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Saturday, 8 June 2019

Mastering in Javascript | How do JavaScript closures work?

How do JavaScript closures work?

When I started learning some advanced concepts of JavaScript that time I got to know about closures but when tried to understand it but it was like leave me alone. Then I did some research on it but still, I was getting only theoretical concepts of closures.

So I thought might be I am not alone who don't understand closures so I tried to explain it with examples.

What is Closure in JavaScript?

A closure is a function having access to the parent scope, even after the parent function has closed.  

A closure is one way of supporting first-class functions; it is an expression that can reference variables within its scope (when it was first declared), be assigned to a variable, be passed as an argument to a function, or be returned as a function result.

this is the terminology used to explain the closure but I know how hard it is to understand, so let's go by examples.

Example of Closures in JavaScript

function funHelloWorld(value) {
  var text = 'Hello ' + value;
  var shout = function() { console.log(text); }  return shout;
var shouted = funHelloWorld('World');
The output will be as following screenshot:

Example of Closures in JavaScript

As you can see shout function is inside funHelloWorld and its reference to the function. If I will explain this to a programmer using C would think of the function as returning a pointer to a function, and that the variables shout and shouted were each a pointer to a function.

There is a critical difference between a C pointer to a function and a JavaScript reference to a function. In JavaScript, you can think of a function reference variable as having both a pointer to a function as well as a hidden pointer to a closure.

The code has a closure because the anonymous function function() { console.log(text); } is declared inside another function, funHelloWorld() in this example. In JavaScript, if you use the function keyword inside another function, you are creating a closure.

In C and most other common languages, after a function returns, all the local variables are no longer accessible because the stack-frame is destroyed.

In JavaScript, if you declare a function within another function, then the local variables of the outer function can remain accessible after returning from it. This is demonstrated above, because we call the function shouted() after we have returned from funHelloWorld(). Notice that the code that we call references the variable text, which was a local variable of the function funHelloWorld().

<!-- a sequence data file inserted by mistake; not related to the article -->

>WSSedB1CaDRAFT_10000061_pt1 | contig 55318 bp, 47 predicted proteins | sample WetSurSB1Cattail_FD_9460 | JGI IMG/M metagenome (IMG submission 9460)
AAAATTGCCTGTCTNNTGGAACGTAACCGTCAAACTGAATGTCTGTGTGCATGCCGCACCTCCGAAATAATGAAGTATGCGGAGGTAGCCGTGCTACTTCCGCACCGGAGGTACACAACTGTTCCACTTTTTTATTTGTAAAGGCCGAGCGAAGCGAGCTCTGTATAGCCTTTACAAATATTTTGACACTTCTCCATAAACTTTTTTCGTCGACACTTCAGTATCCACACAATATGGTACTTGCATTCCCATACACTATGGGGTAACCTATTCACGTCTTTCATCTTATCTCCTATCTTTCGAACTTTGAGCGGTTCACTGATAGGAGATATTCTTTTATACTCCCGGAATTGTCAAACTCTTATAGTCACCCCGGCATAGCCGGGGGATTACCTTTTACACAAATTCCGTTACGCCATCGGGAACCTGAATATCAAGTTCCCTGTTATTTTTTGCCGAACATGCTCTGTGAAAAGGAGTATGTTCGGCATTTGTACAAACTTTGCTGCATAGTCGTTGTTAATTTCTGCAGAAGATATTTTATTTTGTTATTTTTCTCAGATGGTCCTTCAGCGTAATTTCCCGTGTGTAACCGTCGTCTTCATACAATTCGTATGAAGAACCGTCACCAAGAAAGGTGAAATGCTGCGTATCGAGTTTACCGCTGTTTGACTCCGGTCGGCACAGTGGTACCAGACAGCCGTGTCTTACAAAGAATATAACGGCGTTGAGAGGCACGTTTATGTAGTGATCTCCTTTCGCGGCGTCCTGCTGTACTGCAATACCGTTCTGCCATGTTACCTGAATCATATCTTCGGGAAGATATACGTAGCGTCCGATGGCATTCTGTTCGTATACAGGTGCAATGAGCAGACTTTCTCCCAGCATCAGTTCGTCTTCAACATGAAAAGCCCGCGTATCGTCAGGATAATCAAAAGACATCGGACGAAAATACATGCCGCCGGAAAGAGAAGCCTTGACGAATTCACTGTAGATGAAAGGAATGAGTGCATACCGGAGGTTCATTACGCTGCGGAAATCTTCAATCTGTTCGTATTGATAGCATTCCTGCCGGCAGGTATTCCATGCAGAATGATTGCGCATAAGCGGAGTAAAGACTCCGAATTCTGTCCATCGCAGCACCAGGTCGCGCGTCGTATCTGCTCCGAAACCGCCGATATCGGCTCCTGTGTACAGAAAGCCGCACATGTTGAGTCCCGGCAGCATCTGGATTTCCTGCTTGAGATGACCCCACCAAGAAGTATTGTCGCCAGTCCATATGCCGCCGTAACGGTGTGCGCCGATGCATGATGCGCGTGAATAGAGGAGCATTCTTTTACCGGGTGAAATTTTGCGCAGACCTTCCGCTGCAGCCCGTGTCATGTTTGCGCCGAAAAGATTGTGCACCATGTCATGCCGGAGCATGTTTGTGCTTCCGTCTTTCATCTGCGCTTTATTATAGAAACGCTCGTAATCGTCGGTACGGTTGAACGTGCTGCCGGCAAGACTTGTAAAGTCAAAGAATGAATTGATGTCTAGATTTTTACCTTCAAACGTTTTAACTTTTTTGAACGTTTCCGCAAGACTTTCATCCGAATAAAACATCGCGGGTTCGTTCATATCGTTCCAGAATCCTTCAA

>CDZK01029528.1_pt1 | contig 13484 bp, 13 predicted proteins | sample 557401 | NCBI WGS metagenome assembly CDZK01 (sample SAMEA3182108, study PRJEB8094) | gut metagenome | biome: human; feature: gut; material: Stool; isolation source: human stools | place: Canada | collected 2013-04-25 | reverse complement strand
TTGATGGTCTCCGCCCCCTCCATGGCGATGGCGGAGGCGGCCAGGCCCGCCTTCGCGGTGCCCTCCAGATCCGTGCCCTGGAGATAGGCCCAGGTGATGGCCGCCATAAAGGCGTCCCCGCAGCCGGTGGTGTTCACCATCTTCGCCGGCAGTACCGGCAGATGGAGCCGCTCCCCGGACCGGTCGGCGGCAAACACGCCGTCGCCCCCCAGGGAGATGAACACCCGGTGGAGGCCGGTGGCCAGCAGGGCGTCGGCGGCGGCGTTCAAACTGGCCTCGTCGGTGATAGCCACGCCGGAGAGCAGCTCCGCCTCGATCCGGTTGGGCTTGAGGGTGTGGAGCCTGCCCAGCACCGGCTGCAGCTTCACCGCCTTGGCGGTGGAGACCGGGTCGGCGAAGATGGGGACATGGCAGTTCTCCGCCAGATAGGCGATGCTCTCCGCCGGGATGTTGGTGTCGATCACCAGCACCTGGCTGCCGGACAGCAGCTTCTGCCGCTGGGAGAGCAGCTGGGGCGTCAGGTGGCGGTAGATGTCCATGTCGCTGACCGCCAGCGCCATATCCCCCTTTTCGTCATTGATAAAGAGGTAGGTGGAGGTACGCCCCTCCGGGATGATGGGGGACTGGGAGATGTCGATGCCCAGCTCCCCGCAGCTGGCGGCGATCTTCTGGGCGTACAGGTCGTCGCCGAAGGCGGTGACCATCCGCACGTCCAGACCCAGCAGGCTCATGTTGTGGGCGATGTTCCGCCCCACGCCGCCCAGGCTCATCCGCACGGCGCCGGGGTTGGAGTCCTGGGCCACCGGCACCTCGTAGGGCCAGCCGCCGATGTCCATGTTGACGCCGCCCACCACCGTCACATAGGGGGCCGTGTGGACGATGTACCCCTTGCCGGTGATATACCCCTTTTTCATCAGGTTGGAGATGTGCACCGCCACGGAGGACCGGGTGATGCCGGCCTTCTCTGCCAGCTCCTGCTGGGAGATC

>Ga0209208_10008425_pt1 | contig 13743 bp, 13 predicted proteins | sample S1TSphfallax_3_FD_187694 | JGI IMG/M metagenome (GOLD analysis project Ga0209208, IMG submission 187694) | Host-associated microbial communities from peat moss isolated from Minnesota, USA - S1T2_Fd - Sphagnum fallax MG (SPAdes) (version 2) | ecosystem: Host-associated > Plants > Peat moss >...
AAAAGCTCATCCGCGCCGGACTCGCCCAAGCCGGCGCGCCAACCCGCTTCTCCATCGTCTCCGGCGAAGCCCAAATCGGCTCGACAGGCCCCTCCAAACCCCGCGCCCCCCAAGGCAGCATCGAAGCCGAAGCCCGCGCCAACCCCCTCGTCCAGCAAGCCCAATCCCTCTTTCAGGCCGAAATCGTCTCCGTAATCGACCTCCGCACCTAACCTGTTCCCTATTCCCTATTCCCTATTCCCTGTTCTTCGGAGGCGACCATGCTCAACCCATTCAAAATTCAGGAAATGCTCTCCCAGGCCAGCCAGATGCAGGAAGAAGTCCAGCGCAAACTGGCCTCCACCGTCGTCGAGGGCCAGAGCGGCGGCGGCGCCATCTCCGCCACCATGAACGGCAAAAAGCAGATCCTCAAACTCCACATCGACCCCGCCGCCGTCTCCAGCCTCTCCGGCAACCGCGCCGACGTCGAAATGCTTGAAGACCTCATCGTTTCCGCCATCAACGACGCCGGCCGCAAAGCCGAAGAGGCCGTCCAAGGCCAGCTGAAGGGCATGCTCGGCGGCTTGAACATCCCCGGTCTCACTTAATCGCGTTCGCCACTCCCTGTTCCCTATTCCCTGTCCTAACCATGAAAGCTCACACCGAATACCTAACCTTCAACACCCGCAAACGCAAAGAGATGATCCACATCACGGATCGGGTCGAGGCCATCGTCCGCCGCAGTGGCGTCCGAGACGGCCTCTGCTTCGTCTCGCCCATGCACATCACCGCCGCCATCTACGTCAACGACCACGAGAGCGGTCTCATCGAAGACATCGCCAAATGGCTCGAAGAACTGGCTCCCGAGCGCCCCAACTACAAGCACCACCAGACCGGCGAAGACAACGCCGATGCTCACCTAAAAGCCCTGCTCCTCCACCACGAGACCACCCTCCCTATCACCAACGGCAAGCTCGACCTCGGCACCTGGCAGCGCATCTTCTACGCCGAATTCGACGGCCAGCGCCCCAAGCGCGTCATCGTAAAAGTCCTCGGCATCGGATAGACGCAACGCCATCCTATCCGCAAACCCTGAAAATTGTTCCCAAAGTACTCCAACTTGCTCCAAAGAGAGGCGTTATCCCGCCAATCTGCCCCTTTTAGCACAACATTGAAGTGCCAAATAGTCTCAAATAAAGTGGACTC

function() { console.log(text); } // Output of say2.toString();

Looking at the output of shouted.toString(), we can see that the code refers to the variable text. The anonymous function can reference text which holds the value 'Hello World' because the local variables of funHelloWorld() have been secretly kept alive in a closure.

Closure Examples:

This example shows that the local variables are not copied — they are kept by reference. It is as though the stack-frame stays alive in memory even after the outer function exists!

function say667() {
  // Local variable that ends up within closure
  var num = 42;
  var say = function() { console.log(num); }
  return say;
var sayNumber = say667();
sayNumber(); // logs 43

Points to remember:

  • Whenever you use function inside another function, a closure is used.
  • Whenever you use eval() inside a function, a closure is used. The text you eval can reference local variables of the function, and within eval, you can even create new local variables by using eval('var foo = …')
  • When you use a new Function(…) (the Function constructor) inside a function, it does not create a closure. (The new function cannot reference the local variables of the outer function.)
  • A closure in JavaScript is like keeping a copy of all the local variables, just as they were when a function exited.
  • It is probably best to think that a closure is always created just an entry to a function, and the local variables are added to that closure.
  • A new set of local variables is kept every time a function with a closure is called (given that the function contains a function declaration inside it, and a reference to that inside function is either returned or an external reference is kept for it in some way).
  • Two functions might look like they have the same source text, but have completely different behavior because of their 'hidden' closure. I don't think JavaScript code can actually find out if a function reference has a closure or not.
  • If you are trying to do any dynamic source code modifications (for example myFunction = Function(myFunction.toString().replace(/Hello/,'Hola'));), it won't work if myFunction is a closure (of course, you would never even think of doing source code string substitution at runtime, but...).
  • It is possible to get function declarations within function declarations within functions… and you can get closures at more than one level.
  • I think normally a closure is a term for both the function along with the variables that are captured. Note that I do not use that definition in this article!
  • I suspect that closures in JavaScript differ from those normally found in functional languages

I hope you understand the closure now.

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